Ireland comes last despite having one of the highest averages (09) of persons per room. It does this badly despite having easily the lowest population increase in the whole of Europe in 1967. The increase in Ireland was a mere '4%. The next lowest was Austria with 4.7%. Ireland's failure can be further measured by its comparative number of married people as a percentage of the total population. Ireland once again ranked lowest with a tiny 33.5% of the population. The next lowest was Portugal which had 4108%. A pattern thus is quite clear in Ireland's housing record. It is doing least about housing its people and has a huge housing problem despite having the easiest problems to deal with. An overwhelming percentage of Irish houses are privately owned which springs from this inactivity of the State.Only 32% of Irish houses arc publiclyowned which once again is among the lowest figures in Europe. Only Finland has done worse than Ireland in this respect. \Vest Germany, Sweden, Switzerland and Norway have built twice as many publicly owned houses.

Dangerous dwellings
Ireland has a high number of houses which need to be immediately replaced due to conditions which make human habitation not only intolerable but dangerous. This would affect over 20,000 people. Many of these are in Dublin and live either in renovated Georgian slums, rapidly dilapidating council flats built by the Free State Government along the quays and many privately owned rented slums around the centre of the city. In these areas there is not only a health hazard due to poor sanitation but a constant danger from accidents since there are no play facilities in the vicinity and the areas are usually situated near heavy traffic flows.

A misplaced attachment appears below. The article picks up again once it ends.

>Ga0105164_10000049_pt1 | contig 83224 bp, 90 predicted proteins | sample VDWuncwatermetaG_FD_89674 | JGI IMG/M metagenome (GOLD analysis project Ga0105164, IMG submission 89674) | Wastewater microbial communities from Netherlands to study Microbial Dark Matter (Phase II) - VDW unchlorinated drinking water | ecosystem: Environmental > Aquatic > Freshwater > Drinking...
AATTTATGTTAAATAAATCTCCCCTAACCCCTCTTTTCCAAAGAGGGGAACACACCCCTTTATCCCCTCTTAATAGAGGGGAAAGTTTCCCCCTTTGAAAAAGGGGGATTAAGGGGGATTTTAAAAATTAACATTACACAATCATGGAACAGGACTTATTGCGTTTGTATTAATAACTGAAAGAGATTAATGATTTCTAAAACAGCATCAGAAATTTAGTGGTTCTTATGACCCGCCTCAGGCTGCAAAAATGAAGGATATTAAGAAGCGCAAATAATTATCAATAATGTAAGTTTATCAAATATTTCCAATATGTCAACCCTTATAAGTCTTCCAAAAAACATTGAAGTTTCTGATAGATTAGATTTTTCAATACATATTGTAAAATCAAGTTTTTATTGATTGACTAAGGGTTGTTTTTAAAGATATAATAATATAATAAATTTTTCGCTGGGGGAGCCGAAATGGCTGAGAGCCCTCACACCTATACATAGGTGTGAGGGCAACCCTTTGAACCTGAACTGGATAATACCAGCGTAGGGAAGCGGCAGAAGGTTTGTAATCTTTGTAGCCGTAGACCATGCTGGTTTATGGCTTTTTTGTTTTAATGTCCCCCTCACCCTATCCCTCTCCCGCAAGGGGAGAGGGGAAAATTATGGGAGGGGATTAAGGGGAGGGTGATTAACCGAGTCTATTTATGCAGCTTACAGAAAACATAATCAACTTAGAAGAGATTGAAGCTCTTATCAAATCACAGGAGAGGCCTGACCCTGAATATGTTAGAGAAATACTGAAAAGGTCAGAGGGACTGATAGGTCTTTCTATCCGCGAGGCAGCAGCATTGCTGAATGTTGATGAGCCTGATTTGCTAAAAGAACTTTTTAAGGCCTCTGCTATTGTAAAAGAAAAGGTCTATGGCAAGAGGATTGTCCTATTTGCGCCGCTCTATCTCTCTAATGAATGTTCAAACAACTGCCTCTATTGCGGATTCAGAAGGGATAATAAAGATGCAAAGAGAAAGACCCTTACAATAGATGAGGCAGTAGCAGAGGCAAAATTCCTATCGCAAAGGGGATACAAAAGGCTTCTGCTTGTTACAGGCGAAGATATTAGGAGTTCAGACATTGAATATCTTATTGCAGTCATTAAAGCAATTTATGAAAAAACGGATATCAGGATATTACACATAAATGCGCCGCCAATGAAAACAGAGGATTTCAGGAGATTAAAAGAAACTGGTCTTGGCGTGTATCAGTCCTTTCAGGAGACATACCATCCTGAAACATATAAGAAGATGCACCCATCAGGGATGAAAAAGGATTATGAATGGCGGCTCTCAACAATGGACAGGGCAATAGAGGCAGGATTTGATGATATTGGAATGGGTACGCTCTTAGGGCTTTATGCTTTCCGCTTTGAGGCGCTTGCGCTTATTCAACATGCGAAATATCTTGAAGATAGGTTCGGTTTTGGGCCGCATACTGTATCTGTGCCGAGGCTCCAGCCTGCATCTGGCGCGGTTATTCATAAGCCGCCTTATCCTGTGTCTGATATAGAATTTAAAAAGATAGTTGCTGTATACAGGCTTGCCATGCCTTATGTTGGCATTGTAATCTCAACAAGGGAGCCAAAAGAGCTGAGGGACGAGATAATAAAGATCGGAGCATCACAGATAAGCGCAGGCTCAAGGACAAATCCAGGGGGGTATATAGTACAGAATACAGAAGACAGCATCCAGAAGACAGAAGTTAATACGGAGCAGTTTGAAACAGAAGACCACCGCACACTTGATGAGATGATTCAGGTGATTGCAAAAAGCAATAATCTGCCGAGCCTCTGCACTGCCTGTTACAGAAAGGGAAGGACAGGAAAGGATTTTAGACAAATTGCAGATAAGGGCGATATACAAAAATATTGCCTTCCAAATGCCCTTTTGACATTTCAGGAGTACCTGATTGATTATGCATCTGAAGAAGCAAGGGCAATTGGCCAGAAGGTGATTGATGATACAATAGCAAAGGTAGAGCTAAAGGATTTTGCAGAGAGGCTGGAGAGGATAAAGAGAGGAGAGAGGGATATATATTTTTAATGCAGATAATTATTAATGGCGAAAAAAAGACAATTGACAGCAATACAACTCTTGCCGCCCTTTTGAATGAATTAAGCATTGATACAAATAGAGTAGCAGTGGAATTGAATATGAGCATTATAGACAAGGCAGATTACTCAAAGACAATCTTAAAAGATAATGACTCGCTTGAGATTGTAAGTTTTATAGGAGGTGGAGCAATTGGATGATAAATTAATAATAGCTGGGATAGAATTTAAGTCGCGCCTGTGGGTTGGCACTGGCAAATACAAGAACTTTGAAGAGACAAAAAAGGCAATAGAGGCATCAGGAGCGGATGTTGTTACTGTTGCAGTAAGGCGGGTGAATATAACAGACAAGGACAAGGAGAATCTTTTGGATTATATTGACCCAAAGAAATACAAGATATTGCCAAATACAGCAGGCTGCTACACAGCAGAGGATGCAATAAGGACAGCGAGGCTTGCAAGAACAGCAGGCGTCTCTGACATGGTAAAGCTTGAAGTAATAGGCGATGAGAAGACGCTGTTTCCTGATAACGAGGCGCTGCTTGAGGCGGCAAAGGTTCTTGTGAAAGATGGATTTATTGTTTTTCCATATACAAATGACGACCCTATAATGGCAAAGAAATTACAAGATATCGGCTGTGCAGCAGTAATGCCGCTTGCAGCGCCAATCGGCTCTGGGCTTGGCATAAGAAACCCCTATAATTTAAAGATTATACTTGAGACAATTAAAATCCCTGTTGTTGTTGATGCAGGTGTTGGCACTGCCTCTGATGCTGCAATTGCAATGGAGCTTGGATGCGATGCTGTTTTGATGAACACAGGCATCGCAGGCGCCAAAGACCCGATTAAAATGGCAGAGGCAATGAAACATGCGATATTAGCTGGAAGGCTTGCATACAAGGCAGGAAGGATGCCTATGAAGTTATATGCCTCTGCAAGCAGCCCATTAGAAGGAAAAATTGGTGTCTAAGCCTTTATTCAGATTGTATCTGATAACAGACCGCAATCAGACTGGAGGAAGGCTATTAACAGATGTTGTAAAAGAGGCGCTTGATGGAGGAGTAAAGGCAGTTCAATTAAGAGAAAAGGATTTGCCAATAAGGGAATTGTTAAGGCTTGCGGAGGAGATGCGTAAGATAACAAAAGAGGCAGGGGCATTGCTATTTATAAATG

This situation is a genuinely critical one. The government estimates rather conservatively that there is an accumulated need for 59,000 new houses and that each year another twelve thousand houses are needed due to loss of dwellings from demolitions and obsolescence, marriage and migration. The Government estimates that it will require an output of 12,900 to 14,900 houses a year to cover the backlog by early in the 1980s.

The Government in defending its disgraceful housing record has attempted to insinuate that this level of demand is being met. It claims that housing output has risen from 7,800 dwellings in 1964 to 13,064 in 1969. This they proudly claim is a rise of 64% in five years. What the Government tacitly avoids stressing is that 8,451 of this output of houses is not built by local authorities and is not going to meet the huge housing need of the working class but, by and large, of an expanding middle class in Dublin. The number of publicly built houses rose from a tiny 1,463 houses eight years ago to 4,613. Judged in the light of these figures the accumulated need created by unfit and overcrowded accommodation cannot possibly be met during this century. Furthermore the Government's estimation of prospective needs is hopelessly unrealistic. In this category it claims that only 5,000 new dwellings a year are planned for new families. Yet at the same time it justifies its poor record in housing by citing the increasing percentage of married people in the 25-29 age group which has risen by 100% since 1946. The tendency among urban dwellers to marry at an increasingly earlier age has risen constantly even during the peak periods of emigration. With the development of industrial growth centres and the expansion of Dublin this figure of 5,000 is probably about 3,000 too low if present trends continue. This group of young married people are often in must urgent need of rehousing and the Government probably has underestimated by up to 30,000 the number of dwellings which will be needed in the 1980s even to keep the housing situation at its present poor level.